Do drink a lot while your there, it is hot and too easy to get dehydrated. the best test is drink until your pee is clear. otherwise you could end up feeling ill and its not uncommon for people to faint from the heat in summer.
The waters are warmer than the UK all year round. Peaking at about 30 degrees and dropping to about 20.
on the surface a swimsuit is fine, diving a skinsuit for protection in summer and a 5mm wetsuit in winter. You may see the drysuits come out in some but that is usually staff who are in 4/5 times a day and never have a chance to dry or warm up.
There are corals in the water and therefore tropical fish. The coral is endangered as it takes a ridiculously long time to grow so please dont break it or try to get a souvenir if we all did that it would be gone in no time. Also some corals will burn your skin, firecoral being the main one. There are some poisonous aquatic life there but they dont come looking for you so as long as you dont touch them you should be fine. Basically look and dont touch.
Do stick to designated swimming areas as these dont allow boats in, outside these the boats have allmost freereign and can cause harm is your get hit by one. This isnt a worry though as they are many places for swimmers.
Lastly, i think, i will add more as if i find iv forgotten bits, try and learn a couple of local words or phrses it goes a long way. And also please dont litter, the place has too much already and if we just took our own rubbish away that wouldnt be an issue.
Went here last year for a nice break to get away from uni after i had finished.
I wish i could say i reccomend it, but i cant.
Everyone there just seems to be trying to get as much money out of you as possible.
Including the hotel staff.
Be prepared to argue, get leered at, perved upon and harassed. They do not know what no means and will try to rip you off on every occasion.
The theme tune to my holiday was the constant beeping of horns from the taxi drivers, who are easily the worst con artists that sharm el sheikh has to offer.
Ask around first to see how much it should cost to get to places, otherwise they will try to charge you 10x as much as it should have cost in the first place.
The food is terrible, everyone i know that has been there has gotten ill, i myself had food posioning.
The only safe place i had food was mcDonalds, what does that say?
Apart from all of this the weather is gorgeous, the beach is nice and the ocean is great.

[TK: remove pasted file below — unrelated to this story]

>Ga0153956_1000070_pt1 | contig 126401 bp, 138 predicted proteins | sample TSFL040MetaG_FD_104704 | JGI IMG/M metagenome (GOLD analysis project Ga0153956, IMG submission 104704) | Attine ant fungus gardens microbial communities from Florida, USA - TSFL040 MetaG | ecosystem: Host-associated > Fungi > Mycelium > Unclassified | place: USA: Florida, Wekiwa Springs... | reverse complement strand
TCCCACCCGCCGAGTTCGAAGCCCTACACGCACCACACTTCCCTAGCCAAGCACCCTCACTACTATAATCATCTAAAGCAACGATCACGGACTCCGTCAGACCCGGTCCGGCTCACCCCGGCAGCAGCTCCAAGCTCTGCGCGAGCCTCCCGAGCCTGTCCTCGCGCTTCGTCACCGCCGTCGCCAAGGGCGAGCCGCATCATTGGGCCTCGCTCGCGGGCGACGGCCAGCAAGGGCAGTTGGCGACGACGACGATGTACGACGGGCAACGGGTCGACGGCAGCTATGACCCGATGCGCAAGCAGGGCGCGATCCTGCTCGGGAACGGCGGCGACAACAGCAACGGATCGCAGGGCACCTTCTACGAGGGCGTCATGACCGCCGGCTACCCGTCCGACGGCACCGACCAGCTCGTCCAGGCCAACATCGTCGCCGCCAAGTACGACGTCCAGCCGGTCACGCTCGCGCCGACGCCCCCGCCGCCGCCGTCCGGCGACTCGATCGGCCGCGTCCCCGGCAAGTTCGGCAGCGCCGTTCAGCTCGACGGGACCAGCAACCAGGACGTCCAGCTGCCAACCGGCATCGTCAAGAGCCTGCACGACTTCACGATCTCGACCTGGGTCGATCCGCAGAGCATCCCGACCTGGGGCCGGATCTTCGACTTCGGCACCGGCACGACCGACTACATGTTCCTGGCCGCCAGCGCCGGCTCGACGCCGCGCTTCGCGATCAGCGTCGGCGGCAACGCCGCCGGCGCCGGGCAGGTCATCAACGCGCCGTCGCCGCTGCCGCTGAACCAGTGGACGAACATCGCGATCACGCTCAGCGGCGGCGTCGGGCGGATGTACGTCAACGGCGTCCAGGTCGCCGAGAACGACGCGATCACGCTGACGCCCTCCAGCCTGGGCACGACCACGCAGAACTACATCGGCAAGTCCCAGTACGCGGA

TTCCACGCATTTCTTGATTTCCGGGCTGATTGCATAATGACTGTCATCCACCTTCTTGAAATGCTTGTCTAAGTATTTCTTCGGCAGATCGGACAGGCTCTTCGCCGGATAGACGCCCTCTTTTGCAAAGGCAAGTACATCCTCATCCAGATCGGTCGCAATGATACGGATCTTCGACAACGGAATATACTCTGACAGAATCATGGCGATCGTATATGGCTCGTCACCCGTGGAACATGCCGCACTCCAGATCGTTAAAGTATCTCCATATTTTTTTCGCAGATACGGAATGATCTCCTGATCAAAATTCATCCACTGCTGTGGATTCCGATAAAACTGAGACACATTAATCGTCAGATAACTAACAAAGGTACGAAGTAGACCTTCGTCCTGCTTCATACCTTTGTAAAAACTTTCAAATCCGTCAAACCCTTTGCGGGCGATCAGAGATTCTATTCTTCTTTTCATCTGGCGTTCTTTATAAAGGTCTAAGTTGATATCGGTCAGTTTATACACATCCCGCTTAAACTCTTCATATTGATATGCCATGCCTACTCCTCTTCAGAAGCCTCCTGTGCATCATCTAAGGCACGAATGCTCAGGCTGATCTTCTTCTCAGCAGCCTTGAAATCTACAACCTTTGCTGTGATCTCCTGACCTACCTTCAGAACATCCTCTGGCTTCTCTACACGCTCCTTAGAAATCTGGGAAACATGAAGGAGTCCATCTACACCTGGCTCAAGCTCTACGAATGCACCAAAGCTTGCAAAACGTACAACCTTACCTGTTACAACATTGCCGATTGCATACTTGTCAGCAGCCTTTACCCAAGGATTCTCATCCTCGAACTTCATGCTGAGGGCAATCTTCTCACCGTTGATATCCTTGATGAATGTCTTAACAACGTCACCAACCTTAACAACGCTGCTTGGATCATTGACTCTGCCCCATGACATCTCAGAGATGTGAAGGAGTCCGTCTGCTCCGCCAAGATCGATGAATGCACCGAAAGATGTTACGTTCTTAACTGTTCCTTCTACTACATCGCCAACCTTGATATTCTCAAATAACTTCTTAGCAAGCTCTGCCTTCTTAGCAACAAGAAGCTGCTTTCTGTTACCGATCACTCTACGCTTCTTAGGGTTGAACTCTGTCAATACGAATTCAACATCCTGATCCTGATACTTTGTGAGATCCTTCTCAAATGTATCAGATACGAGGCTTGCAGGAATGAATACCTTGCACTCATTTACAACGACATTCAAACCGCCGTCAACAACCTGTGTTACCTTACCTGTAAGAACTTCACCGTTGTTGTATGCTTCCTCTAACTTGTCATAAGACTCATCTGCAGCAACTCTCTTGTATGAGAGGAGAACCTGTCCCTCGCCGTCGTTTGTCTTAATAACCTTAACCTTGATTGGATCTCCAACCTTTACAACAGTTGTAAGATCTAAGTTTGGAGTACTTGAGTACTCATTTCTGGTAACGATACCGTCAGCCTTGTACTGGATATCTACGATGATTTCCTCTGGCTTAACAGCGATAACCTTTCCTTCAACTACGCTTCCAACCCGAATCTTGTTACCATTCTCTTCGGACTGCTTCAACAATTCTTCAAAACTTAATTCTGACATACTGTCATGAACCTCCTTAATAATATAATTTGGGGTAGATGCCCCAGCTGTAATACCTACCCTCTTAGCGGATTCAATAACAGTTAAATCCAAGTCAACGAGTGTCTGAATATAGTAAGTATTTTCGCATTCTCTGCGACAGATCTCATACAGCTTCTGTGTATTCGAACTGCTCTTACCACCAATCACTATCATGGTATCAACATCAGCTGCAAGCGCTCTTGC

I would reccomend doing the excursions but again look around, the hotels may say that they are the cheapest and safest but they just take your money then go to the people on the beachfront and give them even less then what you paid for the service.
Look around in the shops, they get everything they sell for really cheap but try to mark it up stupid amounts, haggle with them, if they say no or demand another price just walk away. Nothing is unique, everyone does the same stuff.
I can understand why they are like this, but they just dont learn when enough is enough.
I feel sorry for the women who go there, i was there with my girlfriend and we were harassed by many men, it gets annoying very quickly and theres not much you can do espechially if some of the men are the police, all with guns.
I booked Egypt as I had heard quite a few good reports of the newly developed tourist resorts, and it was ideal weather in January.
We stayed in Sharm El Shaikh and booked our holiday through Thomas Cook.
First impressions were quite good the airport seemed very clean and was a pleasure to see when we arrived.
Whilst travelling to our hotel you can see the amount of building work that is being done, hotels are shooting up everywhere!
We took a trip out into the dessert which I would highly recomend! Seeing the rural side to the country is such an eye opener and you have an amazing sense of calm when you are standing there seeing all but sand in the distance with no noise from traffic, it is a wonderful experience.
We did wish to take a trip to Cairo but was advised by a couple in our hotel not to take the trip as it is expensive and they rush you from one place to another so you don't really get to see anything!